That, of course, is what happened. Those of us who lived and worked there became justifiably proud of our achievement. One thing the WWC documentary has brought home to others who were not there is the scale of the project. Various people have commented that, although they had read about the Ranch, they had no clear idea of the physical dimensions and the amount of work carried out.
Yes, I loved those early days. Never much of a meditator, I had no need for quiet times. Work, eat, love, sleep, felt like a pretty fulfilling cycle. And to see trailer homes installed, roads built, a new dining hall, a factory churning out A-frames, and other evidence of progress, brought a great feeling of satisfaction.
But I was just a rough Australian. Many more sensitive souls found the emphasis on physical work overwhelming. They badly missed the quiet, reflective times of the Poona ashram. The extremes of climate in the high desert of central Oregon were a test. Stinking hot summers and freezing cold winters. And our Master still in silence. We were debarred from asking questions and sitting in his presence. A daily drive-by when he would sit smiling behind the wheel of a Rolls-Royce seemed small compensation. This ‘absence’ affected all of us – but some much more than others.
In truth, we were building a house of cards. As the months and years turned over this became more and more obvious. Our cavalier attitude towards land-use regulations and immigration law was never going to cut the mustard with the regulatory authorities. Exemplified by Sheela, our disdainful and aggressive attitude towards those who did not share our vision was a failed public-relations exercise when a more conciliatory approach may have reaped a better dividend. The abrupt departure of old friends perplexed us, as did their subsequent demonisation. The sudden appearance of thousands of homeless people, recruited to vote rather than for their interest in spiritual investigation, shocked and jarred. And, slowly, slowly, an undercurrent of concern, bewilderment, and fear took hold.
What did most of us do? Though some folk saw the writing on the wall and left, the vast majority clung to the hope this experiment would work. We had invested our lives and not many had a fallback position. Open discussion was impossible. Instead of the trust and joy that permeated our time in Poona, we tended to share confidences only with close and trusted friends. Even this was risky. If word got back up the chain of command, you would cop the dreaded negativity label and told to shape up or ship out.
The ironies are palpable. Here we were, in a so-called spiritual community, seeking transformation and with the expectation that, on a mass scale, this would have a positive impact on the world at large. Yet the atmosphere had become poisoned; our operative state had morphed from openness and sharing to a kind of gritty confusion.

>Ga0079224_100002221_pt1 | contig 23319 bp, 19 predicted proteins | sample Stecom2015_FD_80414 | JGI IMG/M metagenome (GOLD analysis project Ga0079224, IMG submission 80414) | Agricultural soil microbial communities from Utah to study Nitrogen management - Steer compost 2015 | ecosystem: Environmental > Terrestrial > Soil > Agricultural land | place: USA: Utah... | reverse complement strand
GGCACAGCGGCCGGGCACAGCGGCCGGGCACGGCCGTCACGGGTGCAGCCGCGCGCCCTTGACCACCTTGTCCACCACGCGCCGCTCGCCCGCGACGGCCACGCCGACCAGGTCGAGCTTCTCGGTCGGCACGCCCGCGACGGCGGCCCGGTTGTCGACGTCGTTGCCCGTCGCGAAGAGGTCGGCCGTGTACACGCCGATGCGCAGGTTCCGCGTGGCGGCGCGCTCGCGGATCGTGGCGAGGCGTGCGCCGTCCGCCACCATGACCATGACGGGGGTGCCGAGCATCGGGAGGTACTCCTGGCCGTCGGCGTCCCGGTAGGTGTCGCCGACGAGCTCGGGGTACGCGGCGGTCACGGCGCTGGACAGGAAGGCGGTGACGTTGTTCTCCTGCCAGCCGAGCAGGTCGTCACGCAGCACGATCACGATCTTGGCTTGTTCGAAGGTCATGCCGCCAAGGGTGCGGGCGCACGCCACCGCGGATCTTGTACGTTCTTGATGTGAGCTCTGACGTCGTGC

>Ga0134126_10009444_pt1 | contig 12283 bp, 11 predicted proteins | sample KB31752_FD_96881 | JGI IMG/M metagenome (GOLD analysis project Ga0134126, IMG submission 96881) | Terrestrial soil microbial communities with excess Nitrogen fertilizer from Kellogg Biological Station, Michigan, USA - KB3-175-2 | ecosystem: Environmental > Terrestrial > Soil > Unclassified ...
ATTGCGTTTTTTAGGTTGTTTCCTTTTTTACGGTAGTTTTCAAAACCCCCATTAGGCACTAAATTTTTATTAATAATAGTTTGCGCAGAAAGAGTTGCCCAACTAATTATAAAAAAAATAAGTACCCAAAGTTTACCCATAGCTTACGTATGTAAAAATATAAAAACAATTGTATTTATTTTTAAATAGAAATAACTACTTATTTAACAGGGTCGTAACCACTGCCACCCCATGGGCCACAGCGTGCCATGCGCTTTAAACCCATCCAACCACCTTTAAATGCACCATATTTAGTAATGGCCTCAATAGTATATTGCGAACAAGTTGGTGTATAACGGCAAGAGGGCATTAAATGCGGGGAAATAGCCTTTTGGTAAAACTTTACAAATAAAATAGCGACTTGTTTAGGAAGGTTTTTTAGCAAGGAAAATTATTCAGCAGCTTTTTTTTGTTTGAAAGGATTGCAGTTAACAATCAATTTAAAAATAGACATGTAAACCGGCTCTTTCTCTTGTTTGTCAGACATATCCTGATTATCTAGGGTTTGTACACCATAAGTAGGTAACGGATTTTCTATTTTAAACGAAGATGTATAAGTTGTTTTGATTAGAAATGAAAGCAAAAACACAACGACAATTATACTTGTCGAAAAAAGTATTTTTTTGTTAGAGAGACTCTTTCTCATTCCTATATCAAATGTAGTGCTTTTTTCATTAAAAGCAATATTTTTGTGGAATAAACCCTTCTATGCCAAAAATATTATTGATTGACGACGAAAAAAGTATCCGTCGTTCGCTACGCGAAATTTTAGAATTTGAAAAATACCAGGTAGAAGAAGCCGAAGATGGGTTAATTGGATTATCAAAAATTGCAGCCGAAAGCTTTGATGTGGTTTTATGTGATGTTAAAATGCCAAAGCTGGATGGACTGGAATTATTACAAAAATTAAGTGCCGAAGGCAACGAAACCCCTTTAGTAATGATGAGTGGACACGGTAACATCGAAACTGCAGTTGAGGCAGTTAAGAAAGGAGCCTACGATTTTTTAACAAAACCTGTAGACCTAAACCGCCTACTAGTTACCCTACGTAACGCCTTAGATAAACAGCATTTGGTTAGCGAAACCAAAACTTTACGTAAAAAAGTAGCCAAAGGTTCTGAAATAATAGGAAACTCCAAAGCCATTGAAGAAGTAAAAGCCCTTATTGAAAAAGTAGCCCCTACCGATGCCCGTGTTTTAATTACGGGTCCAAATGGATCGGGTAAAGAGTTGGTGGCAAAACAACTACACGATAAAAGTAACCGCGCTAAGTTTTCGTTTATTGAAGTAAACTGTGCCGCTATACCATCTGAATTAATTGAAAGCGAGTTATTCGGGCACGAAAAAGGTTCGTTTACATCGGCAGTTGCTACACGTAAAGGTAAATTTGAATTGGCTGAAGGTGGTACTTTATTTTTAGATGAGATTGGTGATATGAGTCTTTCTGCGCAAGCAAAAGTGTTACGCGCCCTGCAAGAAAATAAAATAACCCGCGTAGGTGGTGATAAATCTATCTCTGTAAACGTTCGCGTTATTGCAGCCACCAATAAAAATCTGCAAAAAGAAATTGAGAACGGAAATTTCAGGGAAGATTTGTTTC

Was this Osho’s intention? Was it part of a grand plan – to build a castle in the air in our minds and hearts – only to actively facilitate its demise or stand by and allow it to evaporate? To obliterate any idea it was up to him to lead us to the Promised Land? To self-amputate ‘the finger pointing to the moon’ and leave us to discover our own way?
Who knows? And does it matter?
I guess one way to approach this conundrum is to look across the wide spectrum of sannyasins who participated. How have we all scrubbed up, down the years?
Here, I am again obliged to forsake the royal ‘we’ and speak only for myself. My exposure to Osho re-aligned my life. Had I not stumbled upon this strange path, my gut feeling is I may have ended up a relatively affluent yet thoroughly disillusioned lawyer - in all probability, a divorced cynic with a drinking problem. As a young bloke I wanted to change the world – but didn’t have a clue I might be better looking in the mirror. Having ‘taken sannyas’ and embraced the psycho-spiritual rollercoaster, my seven years in the commune opened me to experiences and insights which would not have occurred had I stayed in ‘normal society’. This is my source of gratitude. Yet, as I imagine with almost everyone who participated, by the time Rajneeshpuram imploded, we had a truckload of unfinished business.
During the last thirty-three years, I have had to do a lot of growing up in a spiritual and psychological sense. A panorama of teachers and teachings, along with various writings on psychology, philosophy, religious traditions and spiritual issues have helped immensely. And in the realm of relationship, my intimate partner, my children, together with friends and family have provided – and continue to provide – countless opportunities to see whether my inner clarity stacks up against my outer behaviour.
Everyone, as Rick Archer likes to say on Buddha At The Gas Pump, is a work in progress. And that, day by day, moment to moment, seems undeniably perfect.